(Communicated by Professor M. Foster, Sec. R.S.—From the 'Proceedings of the Royal Society.')
BY SHERIDAN LEA, M. A., Trinity College, Cambridge.
The Report of the Royal Gardens at Kew for 1881 contains abstracts of correspondence in which it was pointed out that, in order to introduce a cheese-making industry in India, some vegetable substitute must be found for the ordinary animal rennet, since cheese made with the latter is unsaleable among the natives. In response to the above "Surgeon-Major Aitchison brought to the notice of the authorities at Kew that the fruit of Puneeria coagulans (The genus Puneeria is now reduced by botanists to Withania.), a shrub common in Afghanistan and Northern India, possesses the properties of coagulating milk;" and experiments showed that an aqueous extract of the seed-capsules of the above plant does somewhat rapidly coagulate milk.
I was recently requested to make some experiments on the seeds of Withania to determine whether they contain a definite ferment with the properties of ordinary rennet, and the applicability of such a ferment to cheese-making purposes.
The material supplied to me consisted of an agglomerated dry mass of seed-capsules and fragments of the stalks of the plant. When crushed in a mortar the whole crumbled down into a coarse powder, in which the seeds were for the most part liberated from the capsules. I picked out the larger pieces of stalk, sifted out the finer particles, chiefly earth and fragments of the capsules, and then by a further sifting I separated the seeds from the other larger particles. The seeds appeared to be each enveloped in a coating of resinous material, presumably the dried juice of the capsules in which they had ripened.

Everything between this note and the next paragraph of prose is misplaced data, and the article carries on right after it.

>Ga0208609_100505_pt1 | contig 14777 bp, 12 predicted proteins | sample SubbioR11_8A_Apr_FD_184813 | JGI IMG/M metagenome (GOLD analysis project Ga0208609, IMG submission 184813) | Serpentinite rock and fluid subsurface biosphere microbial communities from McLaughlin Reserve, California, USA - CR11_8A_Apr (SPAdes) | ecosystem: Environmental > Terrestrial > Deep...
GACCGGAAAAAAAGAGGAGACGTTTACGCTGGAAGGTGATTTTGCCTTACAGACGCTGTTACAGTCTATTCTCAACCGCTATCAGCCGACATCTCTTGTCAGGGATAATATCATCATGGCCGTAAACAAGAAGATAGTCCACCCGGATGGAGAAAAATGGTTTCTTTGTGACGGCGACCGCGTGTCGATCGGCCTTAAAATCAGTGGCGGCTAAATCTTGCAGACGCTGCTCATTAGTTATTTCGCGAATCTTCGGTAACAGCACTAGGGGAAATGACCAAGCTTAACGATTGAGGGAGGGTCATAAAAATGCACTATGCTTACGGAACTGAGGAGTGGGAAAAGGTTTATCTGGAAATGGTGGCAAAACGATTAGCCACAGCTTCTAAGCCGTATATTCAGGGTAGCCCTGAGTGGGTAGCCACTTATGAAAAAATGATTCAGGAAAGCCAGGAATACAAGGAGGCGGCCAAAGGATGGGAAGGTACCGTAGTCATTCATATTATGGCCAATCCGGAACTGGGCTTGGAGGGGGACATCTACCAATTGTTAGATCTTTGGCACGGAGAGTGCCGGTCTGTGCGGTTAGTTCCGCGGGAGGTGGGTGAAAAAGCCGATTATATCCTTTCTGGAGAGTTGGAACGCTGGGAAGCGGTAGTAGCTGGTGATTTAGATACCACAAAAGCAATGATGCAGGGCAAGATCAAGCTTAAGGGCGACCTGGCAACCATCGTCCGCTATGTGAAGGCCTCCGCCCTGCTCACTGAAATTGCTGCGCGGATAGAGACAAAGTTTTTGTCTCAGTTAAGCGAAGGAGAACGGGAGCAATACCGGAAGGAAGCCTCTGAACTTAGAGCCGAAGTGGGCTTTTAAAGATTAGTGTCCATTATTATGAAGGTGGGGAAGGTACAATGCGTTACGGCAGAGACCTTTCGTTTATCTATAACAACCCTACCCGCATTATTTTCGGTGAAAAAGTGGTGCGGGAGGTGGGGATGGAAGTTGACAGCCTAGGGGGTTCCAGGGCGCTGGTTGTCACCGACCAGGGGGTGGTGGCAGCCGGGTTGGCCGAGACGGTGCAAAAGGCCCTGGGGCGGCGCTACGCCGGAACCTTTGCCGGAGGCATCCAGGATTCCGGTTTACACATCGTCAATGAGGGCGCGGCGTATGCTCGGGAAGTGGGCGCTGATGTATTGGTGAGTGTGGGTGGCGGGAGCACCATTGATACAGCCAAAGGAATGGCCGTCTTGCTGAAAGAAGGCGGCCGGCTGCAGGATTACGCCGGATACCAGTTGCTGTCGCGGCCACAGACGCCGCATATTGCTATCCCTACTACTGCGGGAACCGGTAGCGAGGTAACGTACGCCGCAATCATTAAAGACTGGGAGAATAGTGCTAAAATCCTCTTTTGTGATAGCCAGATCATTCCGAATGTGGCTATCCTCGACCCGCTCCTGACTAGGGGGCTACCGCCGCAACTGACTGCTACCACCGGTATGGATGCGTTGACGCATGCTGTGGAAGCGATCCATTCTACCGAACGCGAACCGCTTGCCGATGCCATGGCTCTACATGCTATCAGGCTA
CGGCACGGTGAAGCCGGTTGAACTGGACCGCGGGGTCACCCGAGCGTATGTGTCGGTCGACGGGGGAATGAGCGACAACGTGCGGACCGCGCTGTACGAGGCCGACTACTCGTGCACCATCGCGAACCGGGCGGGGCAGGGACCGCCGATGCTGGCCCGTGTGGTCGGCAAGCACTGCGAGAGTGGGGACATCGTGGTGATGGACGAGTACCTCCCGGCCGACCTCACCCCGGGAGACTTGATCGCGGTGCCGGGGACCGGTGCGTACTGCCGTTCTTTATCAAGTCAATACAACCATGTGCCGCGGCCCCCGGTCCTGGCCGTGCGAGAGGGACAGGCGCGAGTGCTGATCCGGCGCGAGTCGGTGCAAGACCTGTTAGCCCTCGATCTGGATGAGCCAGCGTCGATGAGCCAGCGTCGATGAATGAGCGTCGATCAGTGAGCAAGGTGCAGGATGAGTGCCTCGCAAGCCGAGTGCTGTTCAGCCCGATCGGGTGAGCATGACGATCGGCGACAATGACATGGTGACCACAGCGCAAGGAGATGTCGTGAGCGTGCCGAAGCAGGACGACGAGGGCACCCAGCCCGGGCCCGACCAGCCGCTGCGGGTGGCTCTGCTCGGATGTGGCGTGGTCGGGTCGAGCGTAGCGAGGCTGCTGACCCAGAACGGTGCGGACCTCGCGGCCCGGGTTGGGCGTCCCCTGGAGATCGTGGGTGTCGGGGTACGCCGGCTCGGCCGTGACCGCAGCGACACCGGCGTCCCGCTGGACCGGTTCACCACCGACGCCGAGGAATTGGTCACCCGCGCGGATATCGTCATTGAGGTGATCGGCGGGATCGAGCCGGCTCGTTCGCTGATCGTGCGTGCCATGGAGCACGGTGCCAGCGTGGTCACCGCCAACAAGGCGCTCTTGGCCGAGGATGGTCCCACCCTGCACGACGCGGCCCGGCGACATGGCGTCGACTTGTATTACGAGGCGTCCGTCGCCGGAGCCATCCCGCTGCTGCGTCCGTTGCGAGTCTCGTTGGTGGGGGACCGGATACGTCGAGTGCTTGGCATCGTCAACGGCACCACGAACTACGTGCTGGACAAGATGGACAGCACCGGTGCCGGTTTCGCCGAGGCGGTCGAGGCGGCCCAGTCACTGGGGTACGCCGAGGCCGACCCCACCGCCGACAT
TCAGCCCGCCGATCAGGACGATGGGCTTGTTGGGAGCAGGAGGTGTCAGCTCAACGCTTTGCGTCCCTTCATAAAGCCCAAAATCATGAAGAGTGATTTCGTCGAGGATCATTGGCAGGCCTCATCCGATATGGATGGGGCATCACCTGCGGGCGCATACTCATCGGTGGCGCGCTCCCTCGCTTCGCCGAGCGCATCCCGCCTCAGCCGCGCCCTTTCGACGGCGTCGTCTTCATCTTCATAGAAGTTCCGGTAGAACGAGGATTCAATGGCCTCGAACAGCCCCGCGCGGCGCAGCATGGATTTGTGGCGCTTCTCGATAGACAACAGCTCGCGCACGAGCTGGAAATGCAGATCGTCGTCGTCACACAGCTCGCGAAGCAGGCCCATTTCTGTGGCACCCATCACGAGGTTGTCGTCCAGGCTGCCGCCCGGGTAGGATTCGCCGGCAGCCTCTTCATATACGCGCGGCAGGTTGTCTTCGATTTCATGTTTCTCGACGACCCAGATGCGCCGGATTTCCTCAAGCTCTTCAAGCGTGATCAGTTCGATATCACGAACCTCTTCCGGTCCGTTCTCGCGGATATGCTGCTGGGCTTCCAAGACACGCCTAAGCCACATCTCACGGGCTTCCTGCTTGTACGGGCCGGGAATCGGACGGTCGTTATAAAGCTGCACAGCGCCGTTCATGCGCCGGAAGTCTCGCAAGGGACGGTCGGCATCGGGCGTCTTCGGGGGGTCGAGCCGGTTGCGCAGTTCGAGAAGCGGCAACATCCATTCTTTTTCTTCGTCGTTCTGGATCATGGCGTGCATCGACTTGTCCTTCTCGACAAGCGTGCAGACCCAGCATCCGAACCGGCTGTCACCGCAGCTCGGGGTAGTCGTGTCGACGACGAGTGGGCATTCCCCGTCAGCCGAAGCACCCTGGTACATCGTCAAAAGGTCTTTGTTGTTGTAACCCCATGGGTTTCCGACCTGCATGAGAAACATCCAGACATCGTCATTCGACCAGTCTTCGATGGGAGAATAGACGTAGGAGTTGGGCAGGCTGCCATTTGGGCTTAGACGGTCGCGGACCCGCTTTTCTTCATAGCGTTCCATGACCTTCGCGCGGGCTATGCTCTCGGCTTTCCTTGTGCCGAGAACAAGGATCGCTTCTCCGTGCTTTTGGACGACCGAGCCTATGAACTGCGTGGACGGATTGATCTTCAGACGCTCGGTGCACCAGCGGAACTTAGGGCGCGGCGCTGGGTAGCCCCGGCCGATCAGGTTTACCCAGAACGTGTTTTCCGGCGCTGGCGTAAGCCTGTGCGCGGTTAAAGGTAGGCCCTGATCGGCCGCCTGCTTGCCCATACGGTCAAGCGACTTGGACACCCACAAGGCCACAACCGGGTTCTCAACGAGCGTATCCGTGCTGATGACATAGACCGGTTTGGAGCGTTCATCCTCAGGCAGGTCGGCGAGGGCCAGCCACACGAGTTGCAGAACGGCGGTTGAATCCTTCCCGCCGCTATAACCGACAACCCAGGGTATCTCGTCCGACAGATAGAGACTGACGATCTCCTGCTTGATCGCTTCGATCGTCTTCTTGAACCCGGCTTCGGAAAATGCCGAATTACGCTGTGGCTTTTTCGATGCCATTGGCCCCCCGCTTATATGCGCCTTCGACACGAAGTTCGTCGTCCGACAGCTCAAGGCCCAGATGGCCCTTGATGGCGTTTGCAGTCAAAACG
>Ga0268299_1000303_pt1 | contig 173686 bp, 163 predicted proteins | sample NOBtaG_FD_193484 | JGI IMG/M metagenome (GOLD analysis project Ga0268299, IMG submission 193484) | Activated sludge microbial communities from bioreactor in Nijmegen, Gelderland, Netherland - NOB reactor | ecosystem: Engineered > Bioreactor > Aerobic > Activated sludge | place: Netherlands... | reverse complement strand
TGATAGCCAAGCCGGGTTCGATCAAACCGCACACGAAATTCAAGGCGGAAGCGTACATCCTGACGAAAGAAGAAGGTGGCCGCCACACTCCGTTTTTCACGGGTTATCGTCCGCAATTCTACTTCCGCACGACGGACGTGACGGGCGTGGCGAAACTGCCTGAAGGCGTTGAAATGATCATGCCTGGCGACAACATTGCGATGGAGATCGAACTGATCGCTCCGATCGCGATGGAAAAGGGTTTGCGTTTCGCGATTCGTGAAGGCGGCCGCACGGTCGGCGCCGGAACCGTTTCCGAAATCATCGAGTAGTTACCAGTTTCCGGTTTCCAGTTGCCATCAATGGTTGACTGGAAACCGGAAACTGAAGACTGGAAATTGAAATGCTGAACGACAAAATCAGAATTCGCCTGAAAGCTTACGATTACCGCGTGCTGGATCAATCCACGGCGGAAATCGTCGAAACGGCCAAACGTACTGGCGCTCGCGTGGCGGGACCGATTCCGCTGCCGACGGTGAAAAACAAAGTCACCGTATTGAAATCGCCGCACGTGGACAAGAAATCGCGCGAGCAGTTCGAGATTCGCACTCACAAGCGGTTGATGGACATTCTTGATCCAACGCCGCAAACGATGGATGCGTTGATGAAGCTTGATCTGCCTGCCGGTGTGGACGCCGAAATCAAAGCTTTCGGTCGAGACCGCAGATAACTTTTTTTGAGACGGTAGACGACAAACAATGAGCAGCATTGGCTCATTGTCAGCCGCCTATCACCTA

Taking equal weights of the seeds, I extracted them for twenty-four hours with equal volumes of (i) water, (ii) 5 per cent. sodic chloride, (iii) 2 per cent. hydrochloric acid, (iv) 3 per cent. sodic carbonate. Equal volumes of each of the above were added in an acid, alkaline, and neutral condition to equal volumes of milk, and heated in a water-bath at 38 °C. The milk was rapidly coagulated by the salt and sodic carbonate extracts, much less rapidly by the other two; of the four, the salt extract was far the most rapid in its action. All subsequent coloring-matter is scarcely soluble in either ether or alcohol, so that no advantage is gained by a preliminary treatment with these before extraction with the salt solution. I have also endeavored to get rid of the color by treating the seeds as rapidly as possible with successive quantities of water before making the final extract. By using a centrifugal machine I was able to wash the seeds six or seven times with large volumes of water without their being exposed for any considerable time to the action of the water. Each portion of water was highly colored and the seeds were thus freed from adherent coloring-matter. But, apart from the fact that some, though not much, ferment is thus lost, no special advantage is obtained, since the seeds are themselves colored, and even after prolonged treatment with water the final extract is always of a dark brown color.